Looking Back from DC

This is a recap of all of what has happened to us on this cross country trip so far.

First thing Monday morning, we hopped in the plane and flew to Tucson, Arizona. The food was delicious, I had a waffle with chocolate chips, whip cream, and apples soaked in a variety of sugary substances that made them taste like they had come out of an apple pie. The tastes blended perfectly well together and gave me one of the best breakfasts I have had in a while. After we had finished eating, we took a short walk around the FBO and saw a huge propeller stuck in the ground. I took a picture standing in front of it. Then, we were off.


[Part of our Spring Break 2009 Trip.]

If you are a faithful reader, you know that the next stop we had planned was El Paso, Texas, but due to advantageous tail winds, we managed to go straight to Marfa, Texas. When we landed, a sun shield flew out of the luggage area and began flying away from the plane. Even with my satchel on, I quickly caught up to the sun shield, but I noticed something weird: there was no one else here. Sometimes FBOs can be empty, but there is always some trace of life. When we entered the FBO, we found a cryptic reminder note to get a car for us and a unmarked jacket. When I felt like it couldn’t get any more like a horror movie, a windstorm started. If you went outside, you would be pushed around by the winds as though they were people. Luckily, the creepiness stopped shortly when the person who owned the FBO entered, claimed the jacket, threw out the reminder note and gave us the car keys. We were off to town!

There wasn’t much to do in Marfa on a Monday. Half the shops were closed and the town was deserted. There were no kids around and all the adults were driving in cars. It was seriously weird. We had diner at a little mexican place nearby our hotel then hid in our room and watched South Park episodes until it was time to go to DQ for dessert. Then Dad had the awesome idea of swimming in the motel pool. I stepped in and it was beyond freezing. A quick look revealed that there were cigarette butts and bugs littering the pool. The only really fun part of Marfa was seeing the Judd exhibit. Donald Judd was an artist who really made Marfa what it is today and his art was arranging concrete blocks facing different ways. I interpreted it as social grouping but I am unaware of what he was actually trying to accomplish.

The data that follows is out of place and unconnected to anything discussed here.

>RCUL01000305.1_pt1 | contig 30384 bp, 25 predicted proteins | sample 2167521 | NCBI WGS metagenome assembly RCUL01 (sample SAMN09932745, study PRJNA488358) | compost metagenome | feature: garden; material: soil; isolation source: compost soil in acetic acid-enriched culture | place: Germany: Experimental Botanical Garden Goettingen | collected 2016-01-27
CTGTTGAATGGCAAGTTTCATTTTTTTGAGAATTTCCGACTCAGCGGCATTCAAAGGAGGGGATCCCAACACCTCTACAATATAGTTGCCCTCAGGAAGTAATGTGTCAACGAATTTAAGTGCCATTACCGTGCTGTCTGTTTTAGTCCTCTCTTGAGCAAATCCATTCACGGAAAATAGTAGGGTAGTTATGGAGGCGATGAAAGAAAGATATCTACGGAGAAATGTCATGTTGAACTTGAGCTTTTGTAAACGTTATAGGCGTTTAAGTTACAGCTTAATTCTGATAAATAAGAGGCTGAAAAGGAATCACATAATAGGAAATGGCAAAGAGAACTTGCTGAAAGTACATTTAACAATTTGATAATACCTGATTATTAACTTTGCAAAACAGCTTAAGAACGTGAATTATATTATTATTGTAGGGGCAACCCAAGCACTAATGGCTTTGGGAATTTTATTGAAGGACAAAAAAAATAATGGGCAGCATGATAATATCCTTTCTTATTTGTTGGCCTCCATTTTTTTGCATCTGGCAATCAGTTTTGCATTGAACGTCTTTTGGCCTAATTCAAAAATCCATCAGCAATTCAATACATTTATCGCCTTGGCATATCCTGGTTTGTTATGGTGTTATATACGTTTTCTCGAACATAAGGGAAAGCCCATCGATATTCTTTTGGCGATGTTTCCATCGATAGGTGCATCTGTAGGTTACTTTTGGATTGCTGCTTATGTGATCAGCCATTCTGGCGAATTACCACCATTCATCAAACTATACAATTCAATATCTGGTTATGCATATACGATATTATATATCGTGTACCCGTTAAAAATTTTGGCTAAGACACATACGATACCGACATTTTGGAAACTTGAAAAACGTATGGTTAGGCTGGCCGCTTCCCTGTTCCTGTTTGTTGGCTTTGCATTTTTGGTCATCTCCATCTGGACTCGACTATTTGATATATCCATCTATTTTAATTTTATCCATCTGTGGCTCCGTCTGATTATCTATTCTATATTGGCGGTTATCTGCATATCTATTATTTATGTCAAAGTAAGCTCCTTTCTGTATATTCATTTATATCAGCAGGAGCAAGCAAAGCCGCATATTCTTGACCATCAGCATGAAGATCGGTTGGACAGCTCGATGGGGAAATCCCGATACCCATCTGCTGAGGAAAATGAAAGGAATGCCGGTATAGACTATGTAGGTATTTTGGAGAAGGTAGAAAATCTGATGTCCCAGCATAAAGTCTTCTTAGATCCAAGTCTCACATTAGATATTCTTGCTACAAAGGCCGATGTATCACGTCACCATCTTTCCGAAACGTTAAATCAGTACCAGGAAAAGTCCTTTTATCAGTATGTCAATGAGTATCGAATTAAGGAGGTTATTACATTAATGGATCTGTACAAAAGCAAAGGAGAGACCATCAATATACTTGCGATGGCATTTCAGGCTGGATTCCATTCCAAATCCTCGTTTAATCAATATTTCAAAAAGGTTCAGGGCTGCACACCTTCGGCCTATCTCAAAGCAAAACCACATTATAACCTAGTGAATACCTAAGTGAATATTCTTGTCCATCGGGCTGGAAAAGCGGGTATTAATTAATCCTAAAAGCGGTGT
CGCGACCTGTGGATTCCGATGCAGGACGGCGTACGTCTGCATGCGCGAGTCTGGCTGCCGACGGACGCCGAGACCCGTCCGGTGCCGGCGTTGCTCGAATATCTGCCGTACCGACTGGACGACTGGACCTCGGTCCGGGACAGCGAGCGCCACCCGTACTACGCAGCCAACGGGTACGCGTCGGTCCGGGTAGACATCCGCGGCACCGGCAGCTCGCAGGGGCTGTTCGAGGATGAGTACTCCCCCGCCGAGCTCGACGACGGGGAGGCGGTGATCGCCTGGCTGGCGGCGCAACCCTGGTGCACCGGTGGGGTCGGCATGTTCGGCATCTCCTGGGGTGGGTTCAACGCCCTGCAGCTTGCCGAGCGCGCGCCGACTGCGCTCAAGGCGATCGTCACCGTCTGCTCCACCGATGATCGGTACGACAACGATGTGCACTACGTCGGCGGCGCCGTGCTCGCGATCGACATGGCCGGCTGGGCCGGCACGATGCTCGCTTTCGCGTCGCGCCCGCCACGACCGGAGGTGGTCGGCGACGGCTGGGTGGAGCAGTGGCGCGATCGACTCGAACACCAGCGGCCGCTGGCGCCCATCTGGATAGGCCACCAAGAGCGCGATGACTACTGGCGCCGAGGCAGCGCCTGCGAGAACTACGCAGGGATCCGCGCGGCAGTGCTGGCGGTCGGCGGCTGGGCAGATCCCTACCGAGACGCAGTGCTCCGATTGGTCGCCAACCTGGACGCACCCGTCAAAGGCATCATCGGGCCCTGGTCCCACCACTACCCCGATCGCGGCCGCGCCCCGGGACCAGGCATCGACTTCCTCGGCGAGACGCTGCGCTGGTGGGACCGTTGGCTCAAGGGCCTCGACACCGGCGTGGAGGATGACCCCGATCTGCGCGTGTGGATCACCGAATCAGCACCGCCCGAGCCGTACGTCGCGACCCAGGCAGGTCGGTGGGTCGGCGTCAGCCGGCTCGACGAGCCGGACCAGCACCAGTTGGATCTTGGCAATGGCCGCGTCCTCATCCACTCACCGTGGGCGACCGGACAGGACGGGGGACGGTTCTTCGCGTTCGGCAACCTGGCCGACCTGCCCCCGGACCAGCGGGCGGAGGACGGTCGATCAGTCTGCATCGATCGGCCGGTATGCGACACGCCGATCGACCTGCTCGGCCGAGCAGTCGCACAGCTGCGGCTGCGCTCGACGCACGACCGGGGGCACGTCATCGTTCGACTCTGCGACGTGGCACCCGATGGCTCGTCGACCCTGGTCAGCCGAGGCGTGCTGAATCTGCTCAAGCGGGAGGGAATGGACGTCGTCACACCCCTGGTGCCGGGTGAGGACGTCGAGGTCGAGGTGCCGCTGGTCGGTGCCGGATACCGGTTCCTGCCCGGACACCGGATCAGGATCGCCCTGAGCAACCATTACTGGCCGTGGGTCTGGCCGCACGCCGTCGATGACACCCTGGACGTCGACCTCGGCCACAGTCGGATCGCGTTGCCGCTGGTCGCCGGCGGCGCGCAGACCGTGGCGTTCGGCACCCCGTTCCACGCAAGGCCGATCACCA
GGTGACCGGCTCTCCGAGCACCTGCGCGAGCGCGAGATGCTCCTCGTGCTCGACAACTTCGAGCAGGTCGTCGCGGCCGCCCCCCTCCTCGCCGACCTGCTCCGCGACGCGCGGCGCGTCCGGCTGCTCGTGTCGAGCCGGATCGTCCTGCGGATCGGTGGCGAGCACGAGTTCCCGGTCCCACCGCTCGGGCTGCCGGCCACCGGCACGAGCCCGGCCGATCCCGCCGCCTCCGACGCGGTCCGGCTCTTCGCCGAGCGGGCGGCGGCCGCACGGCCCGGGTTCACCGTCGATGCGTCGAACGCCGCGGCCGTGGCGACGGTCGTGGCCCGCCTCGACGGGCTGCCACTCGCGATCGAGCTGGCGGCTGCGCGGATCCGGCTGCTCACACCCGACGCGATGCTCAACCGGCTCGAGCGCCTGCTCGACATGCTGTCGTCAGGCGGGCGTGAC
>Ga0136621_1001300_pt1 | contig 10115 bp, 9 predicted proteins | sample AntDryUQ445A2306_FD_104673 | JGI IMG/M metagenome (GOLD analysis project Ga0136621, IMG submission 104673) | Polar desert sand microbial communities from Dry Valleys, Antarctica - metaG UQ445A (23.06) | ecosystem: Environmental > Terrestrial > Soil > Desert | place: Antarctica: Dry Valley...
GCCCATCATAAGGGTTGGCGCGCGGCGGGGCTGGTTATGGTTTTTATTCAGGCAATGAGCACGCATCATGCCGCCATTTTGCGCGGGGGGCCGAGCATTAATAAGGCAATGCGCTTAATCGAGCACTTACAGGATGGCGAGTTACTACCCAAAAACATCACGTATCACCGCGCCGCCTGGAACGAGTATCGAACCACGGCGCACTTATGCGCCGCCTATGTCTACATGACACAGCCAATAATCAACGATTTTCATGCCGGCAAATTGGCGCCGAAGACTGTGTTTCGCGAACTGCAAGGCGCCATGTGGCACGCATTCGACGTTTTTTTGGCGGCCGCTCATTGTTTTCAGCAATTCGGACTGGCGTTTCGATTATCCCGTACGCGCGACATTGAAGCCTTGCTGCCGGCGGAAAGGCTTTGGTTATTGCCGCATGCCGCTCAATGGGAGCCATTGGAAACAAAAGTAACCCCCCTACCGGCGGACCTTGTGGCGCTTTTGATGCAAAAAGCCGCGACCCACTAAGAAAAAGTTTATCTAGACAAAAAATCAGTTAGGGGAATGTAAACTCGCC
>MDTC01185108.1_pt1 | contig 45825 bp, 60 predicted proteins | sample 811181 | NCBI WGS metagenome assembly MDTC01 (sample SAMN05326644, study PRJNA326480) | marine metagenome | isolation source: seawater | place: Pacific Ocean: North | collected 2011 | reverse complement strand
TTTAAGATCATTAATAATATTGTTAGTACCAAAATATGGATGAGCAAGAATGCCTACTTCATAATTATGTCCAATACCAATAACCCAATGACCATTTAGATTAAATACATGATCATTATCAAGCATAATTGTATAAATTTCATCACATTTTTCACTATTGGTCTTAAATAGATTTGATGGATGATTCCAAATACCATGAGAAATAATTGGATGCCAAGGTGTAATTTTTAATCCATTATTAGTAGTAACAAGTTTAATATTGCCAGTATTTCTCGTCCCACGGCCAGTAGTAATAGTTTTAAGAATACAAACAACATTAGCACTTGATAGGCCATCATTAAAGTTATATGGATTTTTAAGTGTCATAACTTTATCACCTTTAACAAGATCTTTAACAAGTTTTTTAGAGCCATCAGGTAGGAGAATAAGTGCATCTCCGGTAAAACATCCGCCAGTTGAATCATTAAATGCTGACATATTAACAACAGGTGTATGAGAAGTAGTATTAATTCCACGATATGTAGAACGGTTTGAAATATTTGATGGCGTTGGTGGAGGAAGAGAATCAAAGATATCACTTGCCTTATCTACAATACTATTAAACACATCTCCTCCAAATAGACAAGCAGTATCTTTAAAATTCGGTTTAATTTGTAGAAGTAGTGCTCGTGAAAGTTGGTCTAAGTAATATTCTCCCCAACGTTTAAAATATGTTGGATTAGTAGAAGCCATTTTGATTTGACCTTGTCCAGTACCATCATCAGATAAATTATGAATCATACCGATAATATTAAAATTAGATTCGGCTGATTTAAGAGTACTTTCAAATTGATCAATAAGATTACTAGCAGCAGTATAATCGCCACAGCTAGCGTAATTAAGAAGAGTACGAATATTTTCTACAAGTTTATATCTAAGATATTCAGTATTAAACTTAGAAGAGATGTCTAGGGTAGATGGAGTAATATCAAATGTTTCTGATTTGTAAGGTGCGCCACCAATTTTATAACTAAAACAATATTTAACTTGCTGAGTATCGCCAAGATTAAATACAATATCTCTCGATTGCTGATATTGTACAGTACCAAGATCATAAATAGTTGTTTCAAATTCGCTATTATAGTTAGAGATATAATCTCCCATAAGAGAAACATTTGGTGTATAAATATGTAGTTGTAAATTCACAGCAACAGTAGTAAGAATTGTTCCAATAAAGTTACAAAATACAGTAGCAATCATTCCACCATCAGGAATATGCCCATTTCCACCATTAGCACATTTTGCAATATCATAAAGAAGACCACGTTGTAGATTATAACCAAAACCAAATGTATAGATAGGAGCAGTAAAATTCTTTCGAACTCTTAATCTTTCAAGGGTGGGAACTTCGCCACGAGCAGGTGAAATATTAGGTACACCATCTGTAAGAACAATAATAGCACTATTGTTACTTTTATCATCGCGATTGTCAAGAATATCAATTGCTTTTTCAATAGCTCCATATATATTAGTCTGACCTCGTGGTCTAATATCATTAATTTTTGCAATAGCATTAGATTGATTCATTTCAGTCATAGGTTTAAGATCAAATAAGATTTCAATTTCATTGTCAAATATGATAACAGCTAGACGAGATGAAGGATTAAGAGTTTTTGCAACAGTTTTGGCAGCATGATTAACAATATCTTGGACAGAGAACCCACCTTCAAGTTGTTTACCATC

After Marfa was Lockhart. We stopped at Lockhart because they were meant to be the Kansas City of Texas when it came to BBQ. I was slightly disappointed. We ate the BBQ in a peculiar fashion. You weren’t given forks, butcher paper acted as your plate and all you had to eat the meat with was some wonder bread. It was an interesting change of pace but I didn’t especially enjoy it. I had some good prime rib and acceptable brisket, but I didn’t approve of the atmosphere. The people who chopped the food acted nasty whenever we asked a question. Do you have forks? HA! Any chance you have BBQ sauce? Not now, not ever.

New Orleans has been the best stop of the trip. It was urban, something I am used to, and the people were friendly. One problem: I was not up for it. My brain was a cocktail of sleepiness, sickness and hunger. I needed food but couldn’t stand the moisture. It felt like we were walking through mud. Dad found a solution: I snatched the bottle of Coke out of his hand and chugged it down. Immediately, my vision began to sharpen, I got a huge burst of energy and my stomach settled. The effects were just wearing off when we reached our food. It was a place called Snug Harbor and was a jazz club separated into two rooms: the jazz room and the food room. Since we were hungry beyond belief, we chose food. I just had some calamari and a caesar salad while Dad had gumbo and Dexter chose fried shrimp. The food took a while but when it finally came, it was delicious. I went to bed happy as a filled-up gator.

In the morning, I learned that not all New Orleans food is good. I had a waffle which was okay… it just took thirty minutes! I wanted Dad to go and give them hell but we decided it wasn’t worth it. Instead of taking off, we went to the aquarium. It was incredible! There were two extremely cute sea otters and many beautiful sting rays. There was a glass tunnel surrounded with animals and water. It felt like you were walking through a sea. After the visit to the aquarium, we hopped in the plane and took to the skies again.

We landed to see my great-grand uncle Abbot. He served in World War II and actually took a bullet to the side of his ear, robbing him of his hearing. He is over ninety now and is legally blind. He had many stories to tell, about how he was in General Patton’s favorite battalion and how he actually saw Patton pee in the river Moselle like all the other troops in his battalion. My mom was happy to see him and I learned that legally, a kid in my school is a cousin four times removed. It’s awesome to see old family members.

Now, we are in D.C and loving every minute of it.

About Colin Summers

I am an architect, programmer, private pilot, husband and father. A couple of those I am good at.
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